Data consists of raw materials about a particular phenomenon, or in other words, data is what there is out there.
Information is a processed version of the materials provided by data. Information helps us make sense of the raw data in front of us, by providing particular details about the nitty-gritty of the nature of the data.
Data alone does not always suffice the purpose of a research or a study; information fuels the study further by bringing in insights and other relevant revelations to the table.
Be it presenting data or imparting information, a lot of the onus of you creating an impact on your audience lies on how you present the data.
It is about the art of communicating data in a manner that not only strikes a chord with your audience but also helps you grow as an orator.
The way you communicate and present your data should depend on the inherent features of the data. Your medium of presentation needs to match the nature of your data.
Imagine learning to bake a cake through a PowerPoint presentation. Boring right? I am sure you would rather prefer someone perform the process in real-time or through a video, with actual raw materials in front of them.
When there is congruency between data and the mode of presentation, the morale, and enthusiasm to present it and indulge the audience in the presentation boosts up for sure. This is because of the confidence that is instilled in you, the presenter, by the concreteness and relevance that dominates your data.
Now, having established the importance of compatibility between your data and how you present it, working on some tangible aspects will help you transform your data into a resource that is easily noticed and comprehended by your audience.
10 tools to present data confidently:
- Using all CAPS
- Being Minimal
- Simplifying data
- Nervous v/s Excited
- Rehearsed but Natural
- Buy time by giving your audience some time
- Maintain eye contact
- An Open posture
- Being vulnerable on stage
Colours are prevalent elements around us that we can manipulate according to our needs when it comes to presenting data. Leatrice Eisemen, who is a colour specialist, affirms the strong associative powers colours have on us.
Now, there are extremely high rates of subjectivity in this realm that you cannot control. But by following some general rules about the use of colours, you can make your data presentation something for the audience to look forward to!
Playing around with primary colours i.e. red, blue, yellow, and green is something that you can incorporate, besides the inevitable use of white, black and grey.
Our brains are wired in a way that makes us respond differently to the four primary colours. You can go ahead and experiment with the different shades of these colours to add variations and avoid monotony.
Having said that, do not feel pressured to restrict your use to only these colours. When it comes to creating an impact on the aesthetic sense of your viewers, pastel colours can do wonders as well!
As you can see in the picture above, the colour of the text and the background belongs to the same family of colours i.e. Grey and Brown. This creates homogeneity among and within the slides, thus maintaining an organized and a pre-determined theme for your presentation.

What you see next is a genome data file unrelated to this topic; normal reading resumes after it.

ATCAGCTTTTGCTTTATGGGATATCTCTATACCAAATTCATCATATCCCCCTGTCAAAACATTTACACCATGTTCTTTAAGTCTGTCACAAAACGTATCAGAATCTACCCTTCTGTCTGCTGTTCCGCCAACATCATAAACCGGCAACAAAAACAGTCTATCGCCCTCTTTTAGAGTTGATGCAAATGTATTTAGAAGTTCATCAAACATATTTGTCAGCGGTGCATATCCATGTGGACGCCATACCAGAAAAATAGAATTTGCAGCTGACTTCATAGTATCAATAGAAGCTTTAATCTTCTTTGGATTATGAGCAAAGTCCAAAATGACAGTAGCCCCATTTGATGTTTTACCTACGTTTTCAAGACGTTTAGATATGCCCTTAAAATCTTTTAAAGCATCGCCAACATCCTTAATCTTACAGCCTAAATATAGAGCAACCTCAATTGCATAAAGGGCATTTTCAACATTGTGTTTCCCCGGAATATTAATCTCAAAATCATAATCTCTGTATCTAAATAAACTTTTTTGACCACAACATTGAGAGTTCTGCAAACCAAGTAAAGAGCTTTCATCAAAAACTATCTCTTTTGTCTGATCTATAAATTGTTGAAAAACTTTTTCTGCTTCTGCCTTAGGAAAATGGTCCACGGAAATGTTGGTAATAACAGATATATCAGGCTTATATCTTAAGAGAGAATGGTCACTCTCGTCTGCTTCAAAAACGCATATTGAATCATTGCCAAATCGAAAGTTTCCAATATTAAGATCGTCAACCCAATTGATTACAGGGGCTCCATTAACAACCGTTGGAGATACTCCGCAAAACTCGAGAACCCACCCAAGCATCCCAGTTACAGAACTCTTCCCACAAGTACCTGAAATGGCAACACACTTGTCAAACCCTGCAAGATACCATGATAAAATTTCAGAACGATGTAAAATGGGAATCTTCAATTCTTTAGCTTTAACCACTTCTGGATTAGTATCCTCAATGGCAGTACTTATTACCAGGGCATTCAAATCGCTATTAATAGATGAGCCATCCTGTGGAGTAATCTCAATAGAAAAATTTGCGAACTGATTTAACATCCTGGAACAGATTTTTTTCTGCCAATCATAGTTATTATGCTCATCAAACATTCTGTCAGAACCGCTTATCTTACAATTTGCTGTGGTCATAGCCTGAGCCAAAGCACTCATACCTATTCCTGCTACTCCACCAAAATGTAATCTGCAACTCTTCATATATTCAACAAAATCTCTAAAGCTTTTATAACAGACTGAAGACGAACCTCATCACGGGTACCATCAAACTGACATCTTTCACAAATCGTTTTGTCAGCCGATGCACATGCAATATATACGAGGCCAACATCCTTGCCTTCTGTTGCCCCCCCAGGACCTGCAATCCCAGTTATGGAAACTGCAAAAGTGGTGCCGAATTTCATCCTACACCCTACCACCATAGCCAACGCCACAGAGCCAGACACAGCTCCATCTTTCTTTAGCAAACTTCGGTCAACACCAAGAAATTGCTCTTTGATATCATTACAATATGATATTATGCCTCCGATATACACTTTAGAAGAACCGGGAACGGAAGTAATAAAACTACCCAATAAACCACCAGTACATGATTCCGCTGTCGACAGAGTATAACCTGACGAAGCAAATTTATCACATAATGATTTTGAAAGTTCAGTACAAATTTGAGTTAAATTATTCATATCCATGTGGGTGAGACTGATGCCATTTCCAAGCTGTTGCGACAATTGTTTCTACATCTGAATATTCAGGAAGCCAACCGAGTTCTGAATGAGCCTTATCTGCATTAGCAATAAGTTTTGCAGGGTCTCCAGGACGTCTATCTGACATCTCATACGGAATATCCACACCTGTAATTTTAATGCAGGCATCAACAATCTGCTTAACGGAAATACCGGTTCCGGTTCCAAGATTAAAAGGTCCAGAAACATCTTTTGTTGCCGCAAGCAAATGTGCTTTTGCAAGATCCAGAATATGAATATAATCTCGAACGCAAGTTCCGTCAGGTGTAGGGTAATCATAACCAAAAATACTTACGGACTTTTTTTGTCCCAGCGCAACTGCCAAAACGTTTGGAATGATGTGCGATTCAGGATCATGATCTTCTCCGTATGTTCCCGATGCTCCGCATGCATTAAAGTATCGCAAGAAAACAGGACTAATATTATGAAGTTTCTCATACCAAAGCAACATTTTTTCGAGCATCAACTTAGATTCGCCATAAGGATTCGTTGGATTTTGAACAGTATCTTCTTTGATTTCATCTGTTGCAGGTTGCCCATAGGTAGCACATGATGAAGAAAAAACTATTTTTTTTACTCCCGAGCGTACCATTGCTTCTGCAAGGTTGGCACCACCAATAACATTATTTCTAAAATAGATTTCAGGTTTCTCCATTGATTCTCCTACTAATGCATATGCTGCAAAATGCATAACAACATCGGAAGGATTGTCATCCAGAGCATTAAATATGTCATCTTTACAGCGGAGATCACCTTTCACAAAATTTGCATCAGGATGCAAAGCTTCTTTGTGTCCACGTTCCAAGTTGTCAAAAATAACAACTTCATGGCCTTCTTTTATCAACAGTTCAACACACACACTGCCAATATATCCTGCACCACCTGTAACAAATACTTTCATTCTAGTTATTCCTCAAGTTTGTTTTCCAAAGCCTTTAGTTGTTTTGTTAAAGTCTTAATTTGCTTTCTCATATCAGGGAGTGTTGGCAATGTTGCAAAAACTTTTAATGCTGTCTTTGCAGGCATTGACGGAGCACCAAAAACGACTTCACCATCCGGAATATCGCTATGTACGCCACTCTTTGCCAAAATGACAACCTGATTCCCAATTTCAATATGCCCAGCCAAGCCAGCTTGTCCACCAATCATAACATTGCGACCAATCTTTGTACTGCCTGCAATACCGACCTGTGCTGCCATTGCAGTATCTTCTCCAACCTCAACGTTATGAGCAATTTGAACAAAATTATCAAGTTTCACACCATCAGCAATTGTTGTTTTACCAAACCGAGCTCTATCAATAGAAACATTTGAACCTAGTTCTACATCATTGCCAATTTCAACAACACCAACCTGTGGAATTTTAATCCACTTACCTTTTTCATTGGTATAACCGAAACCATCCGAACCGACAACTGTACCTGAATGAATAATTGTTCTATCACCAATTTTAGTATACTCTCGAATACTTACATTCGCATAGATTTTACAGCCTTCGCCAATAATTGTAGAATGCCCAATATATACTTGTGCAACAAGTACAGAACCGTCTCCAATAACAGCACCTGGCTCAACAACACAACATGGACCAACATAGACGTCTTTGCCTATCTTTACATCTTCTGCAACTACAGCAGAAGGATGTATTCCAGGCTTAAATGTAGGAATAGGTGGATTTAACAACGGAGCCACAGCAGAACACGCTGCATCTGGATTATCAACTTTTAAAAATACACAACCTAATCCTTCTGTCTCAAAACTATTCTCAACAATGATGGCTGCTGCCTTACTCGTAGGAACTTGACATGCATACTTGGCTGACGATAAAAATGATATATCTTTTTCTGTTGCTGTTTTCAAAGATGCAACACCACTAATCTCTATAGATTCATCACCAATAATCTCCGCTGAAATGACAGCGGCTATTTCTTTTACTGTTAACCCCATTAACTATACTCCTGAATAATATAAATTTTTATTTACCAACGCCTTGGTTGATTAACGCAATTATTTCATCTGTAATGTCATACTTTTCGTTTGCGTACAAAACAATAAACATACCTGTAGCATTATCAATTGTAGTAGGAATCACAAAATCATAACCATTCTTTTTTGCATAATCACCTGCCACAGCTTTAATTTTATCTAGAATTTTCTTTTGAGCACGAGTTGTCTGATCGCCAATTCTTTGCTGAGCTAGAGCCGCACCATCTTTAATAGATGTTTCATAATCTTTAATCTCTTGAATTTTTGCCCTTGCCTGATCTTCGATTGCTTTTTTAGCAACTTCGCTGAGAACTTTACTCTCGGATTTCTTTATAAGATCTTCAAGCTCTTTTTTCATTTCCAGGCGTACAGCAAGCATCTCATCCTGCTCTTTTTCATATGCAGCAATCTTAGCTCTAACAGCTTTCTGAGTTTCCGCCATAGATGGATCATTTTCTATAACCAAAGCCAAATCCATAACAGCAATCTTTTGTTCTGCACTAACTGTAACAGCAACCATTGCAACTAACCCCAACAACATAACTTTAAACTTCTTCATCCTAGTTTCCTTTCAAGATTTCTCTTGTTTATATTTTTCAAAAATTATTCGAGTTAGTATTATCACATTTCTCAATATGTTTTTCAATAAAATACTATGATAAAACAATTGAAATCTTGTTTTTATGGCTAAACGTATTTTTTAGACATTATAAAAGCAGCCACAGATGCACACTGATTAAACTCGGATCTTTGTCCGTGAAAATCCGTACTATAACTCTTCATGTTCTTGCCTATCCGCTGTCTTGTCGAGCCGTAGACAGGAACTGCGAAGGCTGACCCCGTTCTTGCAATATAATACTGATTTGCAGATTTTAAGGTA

Concerning the above points, I’d like to introduce a new concept here- Colour Blocks. They can be thought of as a background or a theme.
If it’s for a background, then colour blocks can be understood as a variety of shades of one colour arranged aesthetically on the backdrop of a slide.
If it’s used as a theme, then it simply means using different shades and textures of one colour throughout your presentation, as explained above.
This technique increases familiarity with the colour and doesn’t consume much of your viewer’s energy on adjusting to a new colour every time for every slide.
One more trick that you can indulge in is using a slightly different or a thoughtfully contrasting colour for a finding or a result or any other important detail in your slide. This will make that particular piece of data stand out from the rest of the content.
Now, this does not mean that you shouldn’t use more than one colour; it purely means that just because we have a palette of colours available, doesn’t necessarily mandate us to use them all. Select a few depending on the purpose of your presentation and use them wisely.
Speaking of colours, it’s also important you match your attire to the environment of your presentation. We’ve written an in-depth article called Guide: Colours to wear during a presentation just for this purpose if you want to read more.
2. Using all CAPS
Think about the last time you were at a mall during a sale. Do you remember being bombarded with exaggerated visual stimuli of “SALE!!!” written in red everywhere?
Well, it caught your attention, didn’t it? The purpose of the advertiser was fulfilled the minute you turned your head and gazed towards those loud red signs that itched you through your peripheral vision.
People respond differently to different fonts and styles of texts. But as I mentioned above, there are always some general rules and exceptions of perception that apply to everyone, for obvious reasons.